Wednesday, June 12, 2024

The Bake Shop at Red Wagon Plants Grows in Hinesburg

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click to enlarge

  • Courtesy of Carey Nershi
  • Dark chocolate sourdough (front) and assorted bake shop treats

I’m way behind in the garden this year. Weeds are high, spring cleanup barely happened, and the only things I’ve planted are three leftover mystery tomatoes my neighbor handed over the fence.

But that hasn’t kept me away from Red Wagon Plants in Hinesburg. In fact, I made my first visit of the year earlier than ever, on March 30, when the nursery held its open house and the official unveiling of its new on-site bake shop. Instead of flowers and veggie starts, I’ve been coming home with chive-and-cheddar focaccia, chocolate sourdough, coconut buns, pinsa flatbreads with white bean-za’atar dip, gluten-free brownies, jam pinwheels, and pistachio-cardamom cookies — all made by Amy Vogler and Carey Nershi.

The Bake Shop at Red Wagon Plants is a glorious, plant-adjacent pastry haven that happened “by sheer accident,” Vogler said.

Sitting together at a picnic table after baking was done on a recent Sunday, Vogler, Nershi and Red Wagon owner Julie Rubaud recounted the bakery’s evolution. Its building was originally constructed to house the nursery’s sister business, Red Wagon Herbs, and processing space for herb salts and vinegars.

Red Wagon has often hosted food pop-ups over the years, and an on-site restaurant was part of Rubaud’s vision “semi-subconsciously,” she said. “It would float to the surface every now and then, but I didn’t think we would do anything for this year.”

Food professionals Vogler and Nershi met when they both happened to stop by Red Wagon on the same late February day — the former to drop off a spare flour mill, the latter to escape her house and midwinter boredom. Both were stunned by the space’s large commercial kitchen, which boasts a garage-door view that frames Camel’s Hump. Over a plate of Vogler’s ginger-rye cookies, they hatched a plan.

click to enlarge Amy Vogler and Carey Nershi at work in the bake shop - COURTESY OF LISA CASSELL-ARMS

  • Courtesy of Lisa Cassell-Arms
  • Amy Vogler and Carey Nershi at work in the bake shop

For the next month and a half, as the nursery’s production crew started work for the season, they held tastings of the baked goods they were scheming up.

“It was a whirlwind but in a very functional way,” Nershi said with a laugh.

Now, she and Vogler fill the glass pastry case Thursday through Sunday with their rustic-yet-refined treats. Often, they sell out before the shop’s closing.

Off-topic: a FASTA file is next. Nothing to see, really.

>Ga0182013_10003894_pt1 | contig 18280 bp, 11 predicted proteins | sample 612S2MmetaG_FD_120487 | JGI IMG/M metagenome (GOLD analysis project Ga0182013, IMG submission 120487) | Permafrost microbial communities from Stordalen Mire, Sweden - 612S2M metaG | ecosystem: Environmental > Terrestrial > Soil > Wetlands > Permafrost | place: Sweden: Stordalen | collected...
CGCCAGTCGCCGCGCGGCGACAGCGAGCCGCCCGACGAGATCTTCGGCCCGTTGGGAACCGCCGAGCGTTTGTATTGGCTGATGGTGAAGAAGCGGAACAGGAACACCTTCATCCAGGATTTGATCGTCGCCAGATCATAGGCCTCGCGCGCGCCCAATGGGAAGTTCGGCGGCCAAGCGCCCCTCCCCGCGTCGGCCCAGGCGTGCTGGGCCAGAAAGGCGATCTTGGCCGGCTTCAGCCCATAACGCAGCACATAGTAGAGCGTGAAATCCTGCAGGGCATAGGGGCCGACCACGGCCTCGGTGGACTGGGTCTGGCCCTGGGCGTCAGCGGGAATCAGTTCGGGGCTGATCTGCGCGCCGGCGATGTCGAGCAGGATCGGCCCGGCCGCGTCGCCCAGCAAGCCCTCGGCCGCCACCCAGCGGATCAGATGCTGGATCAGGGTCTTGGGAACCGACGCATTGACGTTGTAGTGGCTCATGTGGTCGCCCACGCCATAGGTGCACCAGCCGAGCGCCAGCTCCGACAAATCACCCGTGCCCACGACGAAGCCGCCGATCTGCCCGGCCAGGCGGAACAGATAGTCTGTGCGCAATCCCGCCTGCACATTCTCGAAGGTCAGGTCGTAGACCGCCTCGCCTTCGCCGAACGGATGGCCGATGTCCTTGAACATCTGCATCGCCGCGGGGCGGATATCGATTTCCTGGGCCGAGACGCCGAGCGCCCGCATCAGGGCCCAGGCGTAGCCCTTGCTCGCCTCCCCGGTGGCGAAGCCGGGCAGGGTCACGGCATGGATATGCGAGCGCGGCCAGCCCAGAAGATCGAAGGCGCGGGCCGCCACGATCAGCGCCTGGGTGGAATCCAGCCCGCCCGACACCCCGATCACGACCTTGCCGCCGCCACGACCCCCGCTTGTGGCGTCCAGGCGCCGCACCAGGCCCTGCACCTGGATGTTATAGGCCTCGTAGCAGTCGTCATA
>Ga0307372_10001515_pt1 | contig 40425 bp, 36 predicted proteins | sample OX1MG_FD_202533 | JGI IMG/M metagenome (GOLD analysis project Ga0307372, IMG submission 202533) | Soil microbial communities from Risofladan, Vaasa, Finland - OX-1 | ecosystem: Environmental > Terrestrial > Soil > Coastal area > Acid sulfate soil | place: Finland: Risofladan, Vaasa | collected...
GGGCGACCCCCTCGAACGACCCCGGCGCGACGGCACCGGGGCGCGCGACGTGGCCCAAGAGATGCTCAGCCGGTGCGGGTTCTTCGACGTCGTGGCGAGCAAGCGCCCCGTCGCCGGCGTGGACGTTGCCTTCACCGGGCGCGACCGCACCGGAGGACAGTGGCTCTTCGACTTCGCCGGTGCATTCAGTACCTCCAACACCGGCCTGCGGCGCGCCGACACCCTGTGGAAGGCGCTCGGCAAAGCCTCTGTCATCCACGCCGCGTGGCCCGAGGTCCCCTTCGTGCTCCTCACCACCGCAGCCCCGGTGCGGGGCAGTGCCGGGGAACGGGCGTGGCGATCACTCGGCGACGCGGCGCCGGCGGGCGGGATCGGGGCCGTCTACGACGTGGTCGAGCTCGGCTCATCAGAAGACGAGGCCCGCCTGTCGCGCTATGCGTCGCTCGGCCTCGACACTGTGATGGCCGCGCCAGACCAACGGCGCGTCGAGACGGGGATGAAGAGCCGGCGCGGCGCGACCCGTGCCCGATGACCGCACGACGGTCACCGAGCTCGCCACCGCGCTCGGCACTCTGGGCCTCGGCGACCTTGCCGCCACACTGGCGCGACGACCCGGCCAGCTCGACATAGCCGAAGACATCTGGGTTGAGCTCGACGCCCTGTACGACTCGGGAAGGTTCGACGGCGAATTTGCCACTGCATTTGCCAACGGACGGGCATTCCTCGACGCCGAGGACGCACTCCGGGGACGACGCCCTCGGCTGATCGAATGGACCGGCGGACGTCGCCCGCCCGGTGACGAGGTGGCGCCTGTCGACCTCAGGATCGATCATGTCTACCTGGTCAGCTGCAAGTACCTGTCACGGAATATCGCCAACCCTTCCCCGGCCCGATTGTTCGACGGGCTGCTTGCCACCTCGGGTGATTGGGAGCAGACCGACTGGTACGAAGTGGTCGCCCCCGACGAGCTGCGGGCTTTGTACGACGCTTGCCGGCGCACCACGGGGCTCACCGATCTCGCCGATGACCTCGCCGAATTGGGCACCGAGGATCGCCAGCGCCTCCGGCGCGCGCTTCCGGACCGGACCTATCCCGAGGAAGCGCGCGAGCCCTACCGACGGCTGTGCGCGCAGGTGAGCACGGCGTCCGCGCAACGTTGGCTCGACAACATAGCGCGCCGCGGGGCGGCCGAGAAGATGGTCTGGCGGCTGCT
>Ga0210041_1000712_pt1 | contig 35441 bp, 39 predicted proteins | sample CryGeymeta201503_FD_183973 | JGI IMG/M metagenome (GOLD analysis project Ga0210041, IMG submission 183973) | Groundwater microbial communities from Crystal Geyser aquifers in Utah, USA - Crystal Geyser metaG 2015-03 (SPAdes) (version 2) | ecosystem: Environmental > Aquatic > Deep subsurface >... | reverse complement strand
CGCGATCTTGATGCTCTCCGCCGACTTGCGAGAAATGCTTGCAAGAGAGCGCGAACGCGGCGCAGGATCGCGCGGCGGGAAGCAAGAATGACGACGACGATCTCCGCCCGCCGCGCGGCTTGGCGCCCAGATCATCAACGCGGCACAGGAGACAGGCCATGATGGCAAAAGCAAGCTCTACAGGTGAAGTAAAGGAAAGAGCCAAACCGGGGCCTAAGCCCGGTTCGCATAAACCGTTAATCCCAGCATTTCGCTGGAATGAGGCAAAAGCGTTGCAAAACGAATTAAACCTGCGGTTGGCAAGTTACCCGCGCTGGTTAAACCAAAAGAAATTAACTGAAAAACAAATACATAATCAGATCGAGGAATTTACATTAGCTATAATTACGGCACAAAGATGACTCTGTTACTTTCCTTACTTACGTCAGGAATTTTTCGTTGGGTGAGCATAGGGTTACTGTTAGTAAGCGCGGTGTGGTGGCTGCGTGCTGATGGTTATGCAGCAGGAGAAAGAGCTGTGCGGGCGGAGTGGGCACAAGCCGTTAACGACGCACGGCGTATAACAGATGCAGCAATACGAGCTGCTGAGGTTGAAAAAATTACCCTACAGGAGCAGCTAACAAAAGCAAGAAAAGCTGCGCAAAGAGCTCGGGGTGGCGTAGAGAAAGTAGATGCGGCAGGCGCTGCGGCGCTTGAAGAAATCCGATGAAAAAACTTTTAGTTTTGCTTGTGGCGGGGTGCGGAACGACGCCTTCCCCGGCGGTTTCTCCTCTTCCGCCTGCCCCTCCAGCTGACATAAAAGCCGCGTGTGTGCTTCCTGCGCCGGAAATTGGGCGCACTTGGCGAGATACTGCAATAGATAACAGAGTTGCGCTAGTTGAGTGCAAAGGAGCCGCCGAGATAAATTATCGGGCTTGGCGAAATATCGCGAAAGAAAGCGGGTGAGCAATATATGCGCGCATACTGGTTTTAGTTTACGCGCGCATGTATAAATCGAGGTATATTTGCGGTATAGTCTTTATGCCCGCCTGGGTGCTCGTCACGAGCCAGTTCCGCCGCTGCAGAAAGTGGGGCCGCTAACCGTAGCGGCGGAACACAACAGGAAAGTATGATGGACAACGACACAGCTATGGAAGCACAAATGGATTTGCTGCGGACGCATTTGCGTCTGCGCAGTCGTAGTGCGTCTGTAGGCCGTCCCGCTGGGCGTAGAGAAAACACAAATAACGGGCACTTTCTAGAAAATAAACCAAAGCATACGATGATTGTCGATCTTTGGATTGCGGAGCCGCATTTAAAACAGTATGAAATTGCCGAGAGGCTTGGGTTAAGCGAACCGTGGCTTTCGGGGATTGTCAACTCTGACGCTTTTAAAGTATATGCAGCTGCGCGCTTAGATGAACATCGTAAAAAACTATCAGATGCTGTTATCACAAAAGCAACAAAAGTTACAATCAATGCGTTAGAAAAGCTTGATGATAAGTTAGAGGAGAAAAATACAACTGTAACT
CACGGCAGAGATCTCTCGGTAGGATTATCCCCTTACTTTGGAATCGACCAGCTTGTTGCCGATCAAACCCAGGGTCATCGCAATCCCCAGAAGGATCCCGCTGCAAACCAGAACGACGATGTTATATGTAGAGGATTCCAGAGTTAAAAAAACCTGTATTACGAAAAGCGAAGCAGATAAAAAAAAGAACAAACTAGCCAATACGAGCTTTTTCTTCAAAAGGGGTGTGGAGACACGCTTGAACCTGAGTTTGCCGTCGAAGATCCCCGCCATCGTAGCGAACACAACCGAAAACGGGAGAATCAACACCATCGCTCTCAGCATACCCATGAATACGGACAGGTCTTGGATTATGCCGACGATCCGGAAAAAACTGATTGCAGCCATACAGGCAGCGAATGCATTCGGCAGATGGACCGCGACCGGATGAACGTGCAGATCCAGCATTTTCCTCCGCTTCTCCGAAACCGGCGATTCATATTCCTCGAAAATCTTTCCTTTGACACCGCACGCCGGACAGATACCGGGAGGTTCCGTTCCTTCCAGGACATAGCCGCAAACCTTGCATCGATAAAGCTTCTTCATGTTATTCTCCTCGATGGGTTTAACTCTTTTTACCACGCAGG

“I thought it would be a couple slices of cake,” Rubaud joked. “It’s been busy.”

Not that she’s surprised, she clarified. Both bakers have serious culinary chops.

Vogler has a 20-year career in food television and recipe development, writing and testing. She’s cowritten high-profile cookbooks, such as Thomas Keller and Sebastien Rouxel’s Bouchon Bakery, and continues to work for the Jacques Pépin Foundation. Nershi is balancing the bake shop with freelance work, too: She’s a photographer, food stylist and recipe developer who has collaborated with brands such as Vermont Creamery and Food52. She’s famous among her friends for sending epic holiday treat boxes, for which she baked more than 1,000 cookies last year.

Running the bake shop differs in one key way from Nershi’s previous experience, she said: Things sell better when she fights the urge to be perfect.

“Nobody wants to buy a biscuit when there are six neatly arranged,” she said. “I have to pile them. No straight lines.”

“I’m the rustic one in the family,” Vogler added.

The bakers’ approach combines their styles and interests: Vogler has taken on yeasted doughs and sourdough, while Nershi handles the sweet side — though nothing’s too sweet, they explained.

“Not too sweet and not too fussy,” Vogler said.

It all fits into Rubaud’s vision for the space, which is full of well-worn and welcoming wood furniture, despite the building’s minimalist Scandinavian style. Waitsfield’s KS Coffee, tea, and Bristol’s Savouré sodas and seltzers round out the offerings.

Rubaud summed up the fare: It’s what your friend might serve you at their house, if that friend were an excellent cook.

“It doesn’t taste like it came out of a commercial kitchen,” she said. “And I love the combination of serving food that feels homey with people shopping for their gardens.”

At first, customers were stopping in for just one bakery item, the team said. Now, they’re leaving with boxes. I followed suit on that Sunday. Brie Gamez, who works the front of house for the bake shop, packed up my savory cheddar-chive focaccia ($6), savory-sweet dark chocolate sourdough ($6) and just-sweet-enough banana chocolate chip cookie ($3). I took bites of each before I reached my car, reveling in the simple yet surprising flavors.

My garden will get planted eventually, but I might just forget a plant or two to give myself an excuse to go back for pastries.

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